There were no witnesses, no fingerprints, no gun and little forensic evidence when a woman was found slain 26 years ago. But there was a human bite mark on her arm — a bite that came back to haunt a female police detective who was unmasked as the killer of her former lover’s wife.
Stephanie Lazarus, trained in police procedures, knew enough to cover her tracks, prosecutors said, but could not have guessed in 1986 that the bite would be analyzed by a tool known as DNA testing, which was in its infancy then.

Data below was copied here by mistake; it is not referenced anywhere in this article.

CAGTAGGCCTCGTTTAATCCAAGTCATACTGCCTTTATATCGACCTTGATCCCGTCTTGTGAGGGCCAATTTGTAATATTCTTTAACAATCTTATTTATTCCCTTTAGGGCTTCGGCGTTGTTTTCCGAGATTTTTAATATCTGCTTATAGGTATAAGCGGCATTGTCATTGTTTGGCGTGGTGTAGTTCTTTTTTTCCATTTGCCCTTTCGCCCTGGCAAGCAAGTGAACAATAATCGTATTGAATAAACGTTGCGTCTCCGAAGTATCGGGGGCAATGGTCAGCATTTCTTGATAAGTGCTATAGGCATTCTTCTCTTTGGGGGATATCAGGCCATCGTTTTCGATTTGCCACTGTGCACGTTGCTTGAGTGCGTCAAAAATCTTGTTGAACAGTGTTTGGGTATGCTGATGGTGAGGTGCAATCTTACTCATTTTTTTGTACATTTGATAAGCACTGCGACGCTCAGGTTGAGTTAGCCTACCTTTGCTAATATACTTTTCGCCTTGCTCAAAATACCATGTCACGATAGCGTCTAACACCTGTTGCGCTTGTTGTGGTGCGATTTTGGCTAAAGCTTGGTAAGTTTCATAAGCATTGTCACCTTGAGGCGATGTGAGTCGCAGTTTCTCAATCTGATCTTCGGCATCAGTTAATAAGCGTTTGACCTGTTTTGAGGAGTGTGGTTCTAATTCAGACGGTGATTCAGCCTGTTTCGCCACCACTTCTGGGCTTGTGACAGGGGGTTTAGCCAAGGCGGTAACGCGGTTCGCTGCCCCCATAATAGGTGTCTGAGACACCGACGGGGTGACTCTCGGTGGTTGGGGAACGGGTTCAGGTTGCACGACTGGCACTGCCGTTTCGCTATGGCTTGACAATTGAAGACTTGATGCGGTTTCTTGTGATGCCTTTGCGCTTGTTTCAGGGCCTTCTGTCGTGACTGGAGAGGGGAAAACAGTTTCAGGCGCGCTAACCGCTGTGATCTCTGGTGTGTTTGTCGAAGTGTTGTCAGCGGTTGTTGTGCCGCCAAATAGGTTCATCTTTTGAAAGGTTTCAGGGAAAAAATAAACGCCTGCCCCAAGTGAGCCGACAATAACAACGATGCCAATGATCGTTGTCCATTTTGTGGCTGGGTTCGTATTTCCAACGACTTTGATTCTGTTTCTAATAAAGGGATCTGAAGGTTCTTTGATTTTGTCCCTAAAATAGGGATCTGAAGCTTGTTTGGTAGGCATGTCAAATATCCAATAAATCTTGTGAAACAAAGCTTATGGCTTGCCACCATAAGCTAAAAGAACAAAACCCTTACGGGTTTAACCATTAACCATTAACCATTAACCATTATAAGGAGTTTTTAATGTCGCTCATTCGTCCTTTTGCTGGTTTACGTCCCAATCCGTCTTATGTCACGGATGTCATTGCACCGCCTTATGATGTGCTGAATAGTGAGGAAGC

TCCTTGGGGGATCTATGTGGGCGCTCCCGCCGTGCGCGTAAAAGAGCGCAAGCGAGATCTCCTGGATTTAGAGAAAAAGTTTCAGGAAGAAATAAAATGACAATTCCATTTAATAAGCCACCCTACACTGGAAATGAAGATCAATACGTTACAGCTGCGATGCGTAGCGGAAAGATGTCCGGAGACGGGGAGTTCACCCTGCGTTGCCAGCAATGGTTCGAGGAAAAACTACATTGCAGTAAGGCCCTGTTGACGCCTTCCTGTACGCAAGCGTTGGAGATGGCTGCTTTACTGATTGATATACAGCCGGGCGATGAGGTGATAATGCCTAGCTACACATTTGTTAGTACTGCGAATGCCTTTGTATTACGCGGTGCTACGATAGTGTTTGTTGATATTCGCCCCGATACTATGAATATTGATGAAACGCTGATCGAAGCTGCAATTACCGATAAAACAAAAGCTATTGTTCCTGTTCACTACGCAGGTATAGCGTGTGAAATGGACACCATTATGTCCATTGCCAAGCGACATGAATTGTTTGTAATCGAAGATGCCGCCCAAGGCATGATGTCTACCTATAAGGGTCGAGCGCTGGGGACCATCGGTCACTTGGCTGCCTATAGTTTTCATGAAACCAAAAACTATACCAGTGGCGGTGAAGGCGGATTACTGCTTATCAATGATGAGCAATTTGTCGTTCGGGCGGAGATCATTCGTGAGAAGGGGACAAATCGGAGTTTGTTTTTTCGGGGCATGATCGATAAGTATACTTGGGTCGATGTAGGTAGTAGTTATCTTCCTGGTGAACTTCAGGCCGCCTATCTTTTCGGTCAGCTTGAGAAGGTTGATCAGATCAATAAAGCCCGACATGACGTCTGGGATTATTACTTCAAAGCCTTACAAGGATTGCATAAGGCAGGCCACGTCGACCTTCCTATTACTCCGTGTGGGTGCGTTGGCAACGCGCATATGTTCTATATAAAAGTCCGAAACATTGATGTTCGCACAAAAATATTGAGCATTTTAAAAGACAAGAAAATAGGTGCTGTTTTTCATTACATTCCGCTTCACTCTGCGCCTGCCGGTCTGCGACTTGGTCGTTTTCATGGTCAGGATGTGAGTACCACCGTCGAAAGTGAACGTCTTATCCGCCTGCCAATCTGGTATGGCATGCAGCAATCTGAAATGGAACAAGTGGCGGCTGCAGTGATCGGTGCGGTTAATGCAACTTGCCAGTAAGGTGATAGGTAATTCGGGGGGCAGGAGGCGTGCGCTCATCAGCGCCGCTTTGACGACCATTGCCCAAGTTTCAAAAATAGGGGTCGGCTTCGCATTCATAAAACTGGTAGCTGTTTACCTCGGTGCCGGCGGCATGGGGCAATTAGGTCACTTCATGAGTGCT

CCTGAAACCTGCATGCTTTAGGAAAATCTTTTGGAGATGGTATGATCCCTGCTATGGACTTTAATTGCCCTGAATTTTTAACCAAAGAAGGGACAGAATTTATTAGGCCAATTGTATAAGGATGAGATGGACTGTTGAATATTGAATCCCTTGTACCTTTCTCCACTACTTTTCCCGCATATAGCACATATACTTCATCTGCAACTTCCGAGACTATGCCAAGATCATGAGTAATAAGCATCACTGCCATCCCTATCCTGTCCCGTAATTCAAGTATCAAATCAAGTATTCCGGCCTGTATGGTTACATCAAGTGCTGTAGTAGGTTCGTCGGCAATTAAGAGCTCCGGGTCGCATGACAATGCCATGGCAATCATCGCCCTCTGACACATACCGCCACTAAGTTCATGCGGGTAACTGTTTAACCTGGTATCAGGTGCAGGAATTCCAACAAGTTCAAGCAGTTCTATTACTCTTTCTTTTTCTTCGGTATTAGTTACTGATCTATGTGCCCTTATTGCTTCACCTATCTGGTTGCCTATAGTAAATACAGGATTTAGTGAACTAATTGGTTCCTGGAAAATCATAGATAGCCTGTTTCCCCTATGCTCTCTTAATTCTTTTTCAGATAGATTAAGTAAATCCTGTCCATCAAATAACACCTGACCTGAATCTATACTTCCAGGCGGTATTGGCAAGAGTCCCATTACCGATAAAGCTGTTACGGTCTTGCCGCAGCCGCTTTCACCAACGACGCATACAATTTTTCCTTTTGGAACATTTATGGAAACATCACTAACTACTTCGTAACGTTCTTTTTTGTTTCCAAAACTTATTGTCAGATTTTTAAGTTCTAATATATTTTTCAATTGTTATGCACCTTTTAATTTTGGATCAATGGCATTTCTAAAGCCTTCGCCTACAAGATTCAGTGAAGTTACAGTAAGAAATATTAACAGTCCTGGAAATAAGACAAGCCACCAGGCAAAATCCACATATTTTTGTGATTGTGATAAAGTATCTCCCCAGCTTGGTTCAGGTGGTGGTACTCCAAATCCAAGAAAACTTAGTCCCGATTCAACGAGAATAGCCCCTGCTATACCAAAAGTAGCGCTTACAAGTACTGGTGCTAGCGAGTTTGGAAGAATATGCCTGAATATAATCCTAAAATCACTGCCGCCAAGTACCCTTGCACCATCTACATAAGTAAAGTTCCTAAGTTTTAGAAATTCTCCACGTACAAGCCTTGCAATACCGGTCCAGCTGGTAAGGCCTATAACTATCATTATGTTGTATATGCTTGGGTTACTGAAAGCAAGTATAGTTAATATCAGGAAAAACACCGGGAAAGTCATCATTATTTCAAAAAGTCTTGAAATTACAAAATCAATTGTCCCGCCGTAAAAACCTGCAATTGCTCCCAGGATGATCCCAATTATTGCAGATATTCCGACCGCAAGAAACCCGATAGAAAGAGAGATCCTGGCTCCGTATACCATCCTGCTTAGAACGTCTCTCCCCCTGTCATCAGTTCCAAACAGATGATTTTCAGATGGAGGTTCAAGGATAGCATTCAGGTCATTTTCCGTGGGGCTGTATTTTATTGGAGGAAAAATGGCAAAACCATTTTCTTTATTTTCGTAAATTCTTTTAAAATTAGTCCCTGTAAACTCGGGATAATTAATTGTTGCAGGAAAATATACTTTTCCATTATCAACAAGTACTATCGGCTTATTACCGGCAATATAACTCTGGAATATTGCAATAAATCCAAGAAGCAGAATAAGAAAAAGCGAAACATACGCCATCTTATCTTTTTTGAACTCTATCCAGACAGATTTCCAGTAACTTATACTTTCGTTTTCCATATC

The advances of DNA analysis were underlined by the presence in court Thursday of Superior Court Judge Lance Ito who presided over the first famous DNA case in the Los Angeles courts, the 1995 O.J. Simpson murder trial which ended in acquittal. Ito, whose court is down the hall from that of Superior Court Judge Robert Perry, had occasionally stopped in to listen to DNA testimony during the Lazarus trial.
Lazarus faces a sentence of 25 years to life after a jury found her guilty Thursday of the murder of Sherri Rasmussen, a 29-year-old nursing supervisor who had married the man that Lazarus loved.
Lazarus, 51, was impassive as she heard the first-degree murder verdict. Her long-ago lover, John Ruetten, now white haired, watched grimly in the courtroom with the family of his slain wife.
That opening paragraph really sucked me in. Pretty good, huh?